Auntie M! It’s an Omen! It’s an Omen!

(previously published on Medium.com December 2015)

American Goldfinch (c) Michael Seeber
American Goldfinch (c) Michael Seeber

One of the most powerful forms of communication that are associated with the spiritual aspect of reality is the idea of an omen, sign or portent. An omen, for the most part, can be defined as a prediction of potential future events. That’s it. Some would consider it a warning, or a blessing. It is neither. It is important to realize that the omen of the event is not the event of itself, no more than a weather forecast of a coming thunderstorm is the thunderstorm itself. And if we want to carry this metaphor one step more, just like the weather forecast, an omen doesn’t have any real certainty associated with it.

One of the first questions often asked in regards to omens is how to recognize them.

If we assume, for the sake of argument, that omens are real, and they can be interpreted (large assumptions, I know, but please bear with me), how can they be recognized?

If you were to consider the various examples of omens that are presented in various stories and subjective accounts and strip away the various cultural details such as what each omen means, you’ll find that omens in general consist of a number of general traits.

Omens are subtle. In my experience, about 99.8% of what people view as omens are nothing more than the natural world operating as usual. A deer crossing a person’s path usually means nothing more than the deer was there, and perhaps searching for a tasty morsel of grass. A strong wind barreling through the alleyway may be due to only a pressure change in the area. Omens speak to a person on a more subtle, almost instinctual level.

Omens are natural. Now I realize that I will probably get a great deal of flack from the magickal or occult communities for this one, but I submit that there is absolutely nothing supernatural or “magickal” about omens. If you take a look at the historical examples of omens in literature or folklore as well as omens experienced by people today you will find that they are all naturally occurring phenomena. They can be a strong wind blowing, a hawk flying in the sky, a comet racing through the night… whatever example you chose to bring to the table, I can show it to be a perfectly normal, natural event in this aspect of reality.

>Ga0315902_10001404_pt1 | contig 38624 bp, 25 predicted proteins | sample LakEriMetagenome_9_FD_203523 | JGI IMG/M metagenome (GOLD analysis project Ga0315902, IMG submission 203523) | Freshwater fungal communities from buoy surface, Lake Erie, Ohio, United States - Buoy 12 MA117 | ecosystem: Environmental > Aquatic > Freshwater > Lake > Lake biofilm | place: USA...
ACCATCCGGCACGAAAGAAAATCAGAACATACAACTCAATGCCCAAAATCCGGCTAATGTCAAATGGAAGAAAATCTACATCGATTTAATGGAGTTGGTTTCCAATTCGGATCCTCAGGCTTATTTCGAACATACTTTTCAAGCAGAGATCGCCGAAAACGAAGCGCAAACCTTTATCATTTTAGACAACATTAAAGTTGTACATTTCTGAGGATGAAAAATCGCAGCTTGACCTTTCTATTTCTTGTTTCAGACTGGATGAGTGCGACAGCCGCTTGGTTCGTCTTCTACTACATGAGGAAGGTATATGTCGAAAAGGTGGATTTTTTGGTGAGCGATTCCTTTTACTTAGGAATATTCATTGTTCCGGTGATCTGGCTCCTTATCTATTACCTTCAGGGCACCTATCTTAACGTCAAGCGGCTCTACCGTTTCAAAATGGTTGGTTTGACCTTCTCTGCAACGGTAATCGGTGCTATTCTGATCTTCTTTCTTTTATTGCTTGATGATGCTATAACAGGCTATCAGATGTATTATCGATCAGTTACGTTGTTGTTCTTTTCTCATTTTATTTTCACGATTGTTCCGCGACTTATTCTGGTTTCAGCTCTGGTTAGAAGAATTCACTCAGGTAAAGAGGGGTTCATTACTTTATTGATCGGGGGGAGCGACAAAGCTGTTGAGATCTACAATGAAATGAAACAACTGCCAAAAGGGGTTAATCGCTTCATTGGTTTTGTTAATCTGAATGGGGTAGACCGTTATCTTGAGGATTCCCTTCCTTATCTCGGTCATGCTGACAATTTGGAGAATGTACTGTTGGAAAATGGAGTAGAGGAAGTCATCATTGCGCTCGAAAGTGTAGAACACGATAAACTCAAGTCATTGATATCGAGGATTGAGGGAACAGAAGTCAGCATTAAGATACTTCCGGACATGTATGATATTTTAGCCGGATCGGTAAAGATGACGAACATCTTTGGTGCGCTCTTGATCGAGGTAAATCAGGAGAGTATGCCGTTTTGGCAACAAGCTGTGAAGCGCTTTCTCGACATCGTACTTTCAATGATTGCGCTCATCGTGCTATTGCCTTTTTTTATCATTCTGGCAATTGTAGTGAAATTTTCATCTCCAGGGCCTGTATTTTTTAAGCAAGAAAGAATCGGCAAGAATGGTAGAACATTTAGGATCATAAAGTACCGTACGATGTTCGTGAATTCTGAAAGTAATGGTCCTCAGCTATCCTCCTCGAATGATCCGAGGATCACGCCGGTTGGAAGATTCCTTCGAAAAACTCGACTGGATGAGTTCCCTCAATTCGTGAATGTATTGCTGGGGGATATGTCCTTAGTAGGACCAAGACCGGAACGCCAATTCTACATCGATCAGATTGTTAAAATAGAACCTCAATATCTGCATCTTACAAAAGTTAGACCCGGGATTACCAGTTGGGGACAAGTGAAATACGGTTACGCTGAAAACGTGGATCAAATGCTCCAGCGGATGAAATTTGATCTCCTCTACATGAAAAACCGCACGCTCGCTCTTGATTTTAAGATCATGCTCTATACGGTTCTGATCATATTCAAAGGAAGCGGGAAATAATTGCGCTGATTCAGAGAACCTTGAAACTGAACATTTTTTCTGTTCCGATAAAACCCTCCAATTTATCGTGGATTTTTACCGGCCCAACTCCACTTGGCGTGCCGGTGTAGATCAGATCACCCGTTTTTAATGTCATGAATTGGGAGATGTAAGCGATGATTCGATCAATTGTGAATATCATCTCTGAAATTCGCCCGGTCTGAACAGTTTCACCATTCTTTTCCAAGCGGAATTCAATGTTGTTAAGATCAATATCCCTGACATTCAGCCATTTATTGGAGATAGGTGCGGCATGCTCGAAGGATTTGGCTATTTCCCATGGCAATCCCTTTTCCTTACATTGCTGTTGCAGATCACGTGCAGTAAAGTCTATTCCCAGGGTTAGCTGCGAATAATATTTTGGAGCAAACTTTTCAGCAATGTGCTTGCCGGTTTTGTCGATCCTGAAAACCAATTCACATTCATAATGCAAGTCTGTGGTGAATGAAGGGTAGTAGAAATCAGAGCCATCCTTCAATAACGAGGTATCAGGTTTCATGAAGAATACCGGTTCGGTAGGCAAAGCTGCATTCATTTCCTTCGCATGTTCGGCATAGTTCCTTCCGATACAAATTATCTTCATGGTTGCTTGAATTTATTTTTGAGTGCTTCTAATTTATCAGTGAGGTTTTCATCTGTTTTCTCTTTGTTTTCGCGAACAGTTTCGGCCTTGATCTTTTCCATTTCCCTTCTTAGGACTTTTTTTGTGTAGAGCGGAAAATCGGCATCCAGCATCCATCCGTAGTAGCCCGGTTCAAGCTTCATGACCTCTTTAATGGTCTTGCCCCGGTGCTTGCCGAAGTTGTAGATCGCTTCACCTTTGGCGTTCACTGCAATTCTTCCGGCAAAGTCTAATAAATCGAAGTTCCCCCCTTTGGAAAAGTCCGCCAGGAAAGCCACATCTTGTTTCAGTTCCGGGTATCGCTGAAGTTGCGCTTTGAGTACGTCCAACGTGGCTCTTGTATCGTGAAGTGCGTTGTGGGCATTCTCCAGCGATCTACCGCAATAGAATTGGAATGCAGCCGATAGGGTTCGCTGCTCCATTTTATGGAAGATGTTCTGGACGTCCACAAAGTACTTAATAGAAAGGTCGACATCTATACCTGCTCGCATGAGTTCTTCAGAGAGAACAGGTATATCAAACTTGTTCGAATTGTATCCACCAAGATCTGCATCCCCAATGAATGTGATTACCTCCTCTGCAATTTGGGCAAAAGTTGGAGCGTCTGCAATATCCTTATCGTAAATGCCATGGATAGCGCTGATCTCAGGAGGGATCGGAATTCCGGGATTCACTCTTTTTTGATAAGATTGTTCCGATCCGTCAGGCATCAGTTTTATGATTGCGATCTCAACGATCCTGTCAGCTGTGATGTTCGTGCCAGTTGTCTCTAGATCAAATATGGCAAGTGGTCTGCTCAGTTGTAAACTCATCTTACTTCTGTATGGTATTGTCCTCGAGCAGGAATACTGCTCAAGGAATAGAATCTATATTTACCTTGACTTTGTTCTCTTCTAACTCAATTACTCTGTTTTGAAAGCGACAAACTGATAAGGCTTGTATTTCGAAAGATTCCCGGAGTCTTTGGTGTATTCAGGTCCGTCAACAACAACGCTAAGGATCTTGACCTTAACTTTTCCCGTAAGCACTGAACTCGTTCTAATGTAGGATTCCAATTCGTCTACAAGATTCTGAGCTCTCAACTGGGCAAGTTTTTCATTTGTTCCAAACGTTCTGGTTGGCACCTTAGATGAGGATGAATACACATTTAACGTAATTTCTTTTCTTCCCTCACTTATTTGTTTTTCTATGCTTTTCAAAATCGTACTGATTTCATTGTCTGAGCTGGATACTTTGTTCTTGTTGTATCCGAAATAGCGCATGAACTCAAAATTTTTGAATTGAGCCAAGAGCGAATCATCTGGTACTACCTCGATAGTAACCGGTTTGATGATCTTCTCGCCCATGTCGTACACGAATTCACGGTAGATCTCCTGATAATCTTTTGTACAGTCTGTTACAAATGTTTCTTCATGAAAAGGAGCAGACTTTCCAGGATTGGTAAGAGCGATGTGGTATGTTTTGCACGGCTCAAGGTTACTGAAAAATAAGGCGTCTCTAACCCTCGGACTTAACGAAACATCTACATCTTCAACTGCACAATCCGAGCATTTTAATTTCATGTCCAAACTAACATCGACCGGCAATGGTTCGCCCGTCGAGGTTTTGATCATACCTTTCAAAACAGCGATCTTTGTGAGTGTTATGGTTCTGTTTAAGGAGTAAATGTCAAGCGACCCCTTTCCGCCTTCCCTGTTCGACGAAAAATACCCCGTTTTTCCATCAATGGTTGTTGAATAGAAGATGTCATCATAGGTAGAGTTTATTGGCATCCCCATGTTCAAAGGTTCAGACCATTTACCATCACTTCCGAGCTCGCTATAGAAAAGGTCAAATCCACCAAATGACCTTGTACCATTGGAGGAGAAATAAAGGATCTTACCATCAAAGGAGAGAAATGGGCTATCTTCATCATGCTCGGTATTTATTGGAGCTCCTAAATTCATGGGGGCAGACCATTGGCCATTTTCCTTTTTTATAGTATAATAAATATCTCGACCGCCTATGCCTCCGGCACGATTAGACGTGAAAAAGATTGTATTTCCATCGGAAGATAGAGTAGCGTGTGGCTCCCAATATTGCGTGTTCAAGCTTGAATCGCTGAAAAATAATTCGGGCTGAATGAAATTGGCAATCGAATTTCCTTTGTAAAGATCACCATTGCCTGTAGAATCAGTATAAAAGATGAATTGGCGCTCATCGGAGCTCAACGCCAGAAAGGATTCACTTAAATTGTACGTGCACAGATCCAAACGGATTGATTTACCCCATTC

Omens are persistent. Looking back again at various examples of omens in folklore, you’ll see examples of where omens in various subtle forms are presented to a person three, four, even five different times. Some have claimed that this is the gods providing a message to a dimwitted human. I believe it is something else entirely, one that fits more in line with the last characteristics of an omen.

Omens are part of a larger picture or pattern. Think about it for a moment. The purpose of an omen- the reason so many people look for them and try to interpret them is because they want to know future events, and possibly how to change them, correct? In order for that to occur, a person, or any entity for that matter needs to understand that similar events will have similar characteristics associated with them. For example, when a seer looks up into the sky and sees a group of crows flying in a certain way or pattern he can surmise that they may be associated with a certain type of event, much like a meteorologist can look at a certain group of clouds in the sky and know that there is a good chance that a tornado will be forming soon. How can they do that? Simple. Both the meteorologist and the seer have learned to recognize that certain things are often associated with something else. They have learned to recognize the pattern indicated by what they see or experience.

Now as I indicated previously, the last two traits of an omen are linked. If one accepts the idea that omens are part of a larger pattern that is associated with a certain type of event, it would stand to reason that if that pattern does not change or alter, more examples of the “omen” would present itself in various forms. The exact nature and the characteristic of the omen may change– a black cat may be replaced with a winding black road– but the overall pattern indicated by them would remain relatively the same.

Remember, this is only my interpretation of what an omen truly is, based on my experience and research. I could very well be mistaken.

In the next blog post, I’ll try and discuss how the idea of omens fits into the larger picture of the mundane and spiritual aspects of our reality.

© 2016 – 2017, Laura Seeber. All rights reserved.